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You're probably right. I once knew where they were ripping up an old bowling alley. I would have loved to get my hands on some of the Maple boards, but the guy doing the work told me to forget it. They always destroyed it getting it up.
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You seldom find it nailed to floor joists. It's generally nailed to a subfloor. It's not that hard to get up if you use several flat pry bars and start at the tongue side. It is a whole lot of labor though. If it was really laid directly on joists and nailed to them that would be harder.
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old wood, like 50 year old is super dry and splits easily.
unless the existing wood is really special in some way your far better off just replacing it.
anyone who doewsnt believe this just try pulling up a small area, to get the experience
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I don;t know that I would agree that it is "super dry" as it's not drier than it's surroundings. It does seem to harden with age but oak's damn hard anyway. Won't argue about the labor. No harm in the op trying it before buying replacement. Without seeing the specific installation we don't know what it's nailed to or how many nails are in it. I too have pulled up small areas for repairs and it was a chore.
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wrote:

It's not that hard to get up if you use several flat pry bars and start at the tongue side.
Yes, it *is* hard to get it out. It's also damn near impossible to do so in a manner that will make it possible to put it back down.
Or, to look at it another way, there's no way, after pulling it up, that the OP won't have to buy more wood (to replace what split, splintered or disintegrated during removal) because it's not going to do down like it came up, jigsaw puzzle fashion.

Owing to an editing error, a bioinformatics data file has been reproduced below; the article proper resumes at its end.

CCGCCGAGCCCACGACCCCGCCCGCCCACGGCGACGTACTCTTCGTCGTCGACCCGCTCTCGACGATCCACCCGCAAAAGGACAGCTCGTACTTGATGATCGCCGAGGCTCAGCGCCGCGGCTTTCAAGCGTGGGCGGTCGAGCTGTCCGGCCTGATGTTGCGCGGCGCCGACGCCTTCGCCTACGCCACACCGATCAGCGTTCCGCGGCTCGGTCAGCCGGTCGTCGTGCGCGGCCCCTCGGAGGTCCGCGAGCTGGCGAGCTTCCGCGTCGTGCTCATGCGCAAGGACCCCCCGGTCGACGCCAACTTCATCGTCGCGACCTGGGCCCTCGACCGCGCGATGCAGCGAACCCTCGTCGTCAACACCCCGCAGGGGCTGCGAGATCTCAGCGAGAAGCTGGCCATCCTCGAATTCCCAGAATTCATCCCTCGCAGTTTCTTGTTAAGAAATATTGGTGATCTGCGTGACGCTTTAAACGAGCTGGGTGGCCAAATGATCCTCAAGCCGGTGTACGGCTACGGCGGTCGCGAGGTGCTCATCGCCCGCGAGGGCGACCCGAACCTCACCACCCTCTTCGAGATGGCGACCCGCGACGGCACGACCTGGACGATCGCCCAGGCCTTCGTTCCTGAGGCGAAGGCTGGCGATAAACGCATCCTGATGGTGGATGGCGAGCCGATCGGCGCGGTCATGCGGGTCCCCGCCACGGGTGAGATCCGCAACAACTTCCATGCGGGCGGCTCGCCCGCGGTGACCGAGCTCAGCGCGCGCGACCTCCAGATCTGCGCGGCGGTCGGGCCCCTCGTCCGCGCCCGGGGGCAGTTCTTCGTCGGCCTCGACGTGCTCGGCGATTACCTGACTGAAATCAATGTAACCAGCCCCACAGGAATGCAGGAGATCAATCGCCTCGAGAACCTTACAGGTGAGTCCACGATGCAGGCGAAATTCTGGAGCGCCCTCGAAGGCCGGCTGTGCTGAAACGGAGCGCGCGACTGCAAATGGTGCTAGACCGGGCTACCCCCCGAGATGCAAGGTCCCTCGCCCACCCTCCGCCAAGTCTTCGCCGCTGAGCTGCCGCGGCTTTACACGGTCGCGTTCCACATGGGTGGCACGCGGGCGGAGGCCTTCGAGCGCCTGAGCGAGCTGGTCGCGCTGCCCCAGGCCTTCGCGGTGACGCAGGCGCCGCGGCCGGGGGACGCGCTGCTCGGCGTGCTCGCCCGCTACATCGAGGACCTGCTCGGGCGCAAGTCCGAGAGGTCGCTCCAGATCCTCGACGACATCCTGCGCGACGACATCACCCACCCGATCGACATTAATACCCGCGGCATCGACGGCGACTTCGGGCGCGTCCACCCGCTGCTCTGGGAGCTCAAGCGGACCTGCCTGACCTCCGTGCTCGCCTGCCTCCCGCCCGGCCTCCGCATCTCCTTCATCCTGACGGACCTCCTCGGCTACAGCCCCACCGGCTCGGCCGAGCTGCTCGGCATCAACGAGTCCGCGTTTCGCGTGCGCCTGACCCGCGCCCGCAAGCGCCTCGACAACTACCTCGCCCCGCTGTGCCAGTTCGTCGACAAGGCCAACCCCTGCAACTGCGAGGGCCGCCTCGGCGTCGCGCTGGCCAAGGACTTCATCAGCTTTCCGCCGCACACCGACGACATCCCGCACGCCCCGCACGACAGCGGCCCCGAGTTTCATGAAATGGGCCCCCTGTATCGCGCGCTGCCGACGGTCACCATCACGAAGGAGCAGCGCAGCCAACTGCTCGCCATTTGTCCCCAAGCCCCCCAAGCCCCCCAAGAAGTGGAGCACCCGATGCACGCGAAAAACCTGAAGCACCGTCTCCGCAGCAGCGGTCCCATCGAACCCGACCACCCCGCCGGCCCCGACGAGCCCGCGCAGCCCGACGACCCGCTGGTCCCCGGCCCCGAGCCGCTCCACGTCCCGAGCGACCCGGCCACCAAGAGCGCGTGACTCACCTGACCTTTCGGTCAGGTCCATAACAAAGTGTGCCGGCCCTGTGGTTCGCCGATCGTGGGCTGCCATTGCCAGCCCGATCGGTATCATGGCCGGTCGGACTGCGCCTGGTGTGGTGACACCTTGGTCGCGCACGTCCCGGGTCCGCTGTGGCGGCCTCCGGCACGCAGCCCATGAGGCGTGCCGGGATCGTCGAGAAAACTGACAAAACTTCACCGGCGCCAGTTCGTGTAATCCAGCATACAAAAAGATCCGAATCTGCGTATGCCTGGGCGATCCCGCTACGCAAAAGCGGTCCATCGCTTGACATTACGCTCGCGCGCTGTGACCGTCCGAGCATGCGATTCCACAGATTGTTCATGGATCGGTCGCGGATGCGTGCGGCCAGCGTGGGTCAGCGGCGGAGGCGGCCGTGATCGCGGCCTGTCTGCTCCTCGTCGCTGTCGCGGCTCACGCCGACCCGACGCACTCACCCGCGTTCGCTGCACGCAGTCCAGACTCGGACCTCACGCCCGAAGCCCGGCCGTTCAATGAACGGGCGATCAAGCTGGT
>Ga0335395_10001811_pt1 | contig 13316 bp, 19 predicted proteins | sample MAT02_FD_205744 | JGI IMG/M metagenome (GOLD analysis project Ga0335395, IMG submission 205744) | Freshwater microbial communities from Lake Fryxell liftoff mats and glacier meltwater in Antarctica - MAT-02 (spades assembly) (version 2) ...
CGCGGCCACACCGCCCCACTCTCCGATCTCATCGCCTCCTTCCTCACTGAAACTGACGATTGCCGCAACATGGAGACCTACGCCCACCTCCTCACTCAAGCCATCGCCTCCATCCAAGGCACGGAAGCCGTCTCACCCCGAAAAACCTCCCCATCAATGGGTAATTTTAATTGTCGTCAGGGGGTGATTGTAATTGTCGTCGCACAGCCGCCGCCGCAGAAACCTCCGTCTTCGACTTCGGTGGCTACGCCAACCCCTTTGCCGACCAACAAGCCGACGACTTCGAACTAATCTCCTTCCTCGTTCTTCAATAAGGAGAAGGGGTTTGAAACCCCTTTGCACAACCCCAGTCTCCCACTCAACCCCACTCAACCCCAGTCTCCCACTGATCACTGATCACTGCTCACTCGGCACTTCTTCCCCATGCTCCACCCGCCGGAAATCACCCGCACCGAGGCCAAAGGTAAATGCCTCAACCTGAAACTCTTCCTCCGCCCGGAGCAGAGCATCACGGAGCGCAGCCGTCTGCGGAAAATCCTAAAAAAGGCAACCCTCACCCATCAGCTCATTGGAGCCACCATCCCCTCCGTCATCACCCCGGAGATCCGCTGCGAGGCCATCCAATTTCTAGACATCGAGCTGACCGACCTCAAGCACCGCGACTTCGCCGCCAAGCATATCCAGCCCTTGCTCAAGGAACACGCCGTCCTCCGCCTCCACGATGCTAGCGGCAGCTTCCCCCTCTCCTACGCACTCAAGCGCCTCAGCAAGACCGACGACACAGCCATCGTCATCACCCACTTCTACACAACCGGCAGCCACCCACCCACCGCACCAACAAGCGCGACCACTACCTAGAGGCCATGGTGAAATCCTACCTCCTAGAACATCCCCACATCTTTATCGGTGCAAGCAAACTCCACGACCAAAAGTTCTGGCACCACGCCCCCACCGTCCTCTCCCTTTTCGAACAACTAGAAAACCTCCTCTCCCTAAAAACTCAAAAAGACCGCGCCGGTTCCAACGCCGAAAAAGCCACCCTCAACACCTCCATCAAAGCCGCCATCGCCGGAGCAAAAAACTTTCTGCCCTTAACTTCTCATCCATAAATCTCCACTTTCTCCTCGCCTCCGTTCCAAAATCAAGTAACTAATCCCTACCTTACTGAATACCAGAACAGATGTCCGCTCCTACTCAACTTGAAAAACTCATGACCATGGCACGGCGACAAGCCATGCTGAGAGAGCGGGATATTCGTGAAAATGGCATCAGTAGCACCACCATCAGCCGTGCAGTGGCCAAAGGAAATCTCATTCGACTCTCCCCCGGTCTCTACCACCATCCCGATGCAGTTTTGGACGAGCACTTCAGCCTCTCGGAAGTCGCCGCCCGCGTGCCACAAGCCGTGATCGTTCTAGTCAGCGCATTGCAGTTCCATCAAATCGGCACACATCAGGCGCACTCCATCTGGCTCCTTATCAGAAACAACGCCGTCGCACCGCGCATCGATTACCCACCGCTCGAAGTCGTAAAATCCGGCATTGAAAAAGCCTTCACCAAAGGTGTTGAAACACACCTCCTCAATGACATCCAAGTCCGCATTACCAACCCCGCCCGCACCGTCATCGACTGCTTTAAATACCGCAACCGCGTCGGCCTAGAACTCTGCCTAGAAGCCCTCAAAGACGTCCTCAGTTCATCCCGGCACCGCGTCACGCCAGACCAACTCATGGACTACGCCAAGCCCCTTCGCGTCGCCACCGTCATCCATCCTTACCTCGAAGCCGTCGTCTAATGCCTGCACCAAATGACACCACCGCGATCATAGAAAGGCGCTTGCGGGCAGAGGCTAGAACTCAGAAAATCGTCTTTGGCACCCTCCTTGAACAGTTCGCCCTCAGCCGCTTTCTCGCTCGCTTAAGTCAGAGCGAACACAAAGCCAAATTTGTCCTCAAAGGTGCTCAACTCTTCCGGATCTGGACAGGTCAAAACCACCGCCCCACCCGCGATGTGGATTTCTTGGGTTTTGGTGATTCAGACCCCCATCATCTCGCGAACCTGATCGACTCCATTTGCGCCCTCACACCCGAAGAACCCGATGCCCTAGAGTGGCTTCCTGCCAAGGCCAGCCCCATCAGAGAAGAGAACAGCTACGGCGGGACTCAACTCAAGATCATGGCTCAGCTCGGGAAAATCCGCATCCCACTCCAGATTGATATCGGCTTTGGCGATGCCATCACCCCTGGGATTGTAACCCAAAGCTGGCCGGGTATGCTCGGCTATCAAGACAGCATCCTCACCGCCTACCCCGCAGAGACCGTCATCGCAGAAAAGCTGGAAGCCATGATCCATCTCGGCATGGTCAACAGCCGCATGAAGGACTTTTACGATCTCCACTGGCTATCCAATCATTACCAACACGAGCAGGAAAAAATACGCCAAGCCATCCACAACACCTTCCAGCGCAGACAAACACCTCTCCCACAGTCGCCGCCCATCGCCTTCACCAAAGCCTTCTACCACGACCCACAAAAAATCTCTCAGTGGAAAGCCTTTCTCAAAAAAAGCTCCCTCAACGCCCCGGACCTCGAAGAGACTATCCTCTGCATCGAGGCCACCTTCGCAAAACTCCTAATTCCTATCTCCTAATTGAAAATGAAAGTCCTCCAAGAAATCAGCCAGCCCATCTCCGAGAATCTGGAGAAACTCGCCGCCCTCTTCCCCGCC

You'd have to have it resanded anyway, after reinstalling it, so why not just leave it down during the remodel? It wouldn't take much effort to protect it against the major stuff, and the minor stuff would come out with the sanding job you'd have to do anyway.
Leave it in place.
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Good point. Guess I assumed he had structural floor changes involved. But even if he is building walls there's no reason he can't frame right on top of the hardwood. Or saw out a slot for the wall.
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wrote:

Good point. Guess I assumed he had structural floor changes involved. But even if he is building walls there's no reason he can't frame right on top of the hardwood. Or saw out a slot for the wall.
I didn't think about adding a wall, but you're right. If that's the plan, just saw a slot.
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Yes. Although it seems to me that at least in installations new enough to have plywood subflooring, generally they try to hit the joists through the subfloor. I know I did. Regardless, the amount of labor and the failure rate make this a tough job.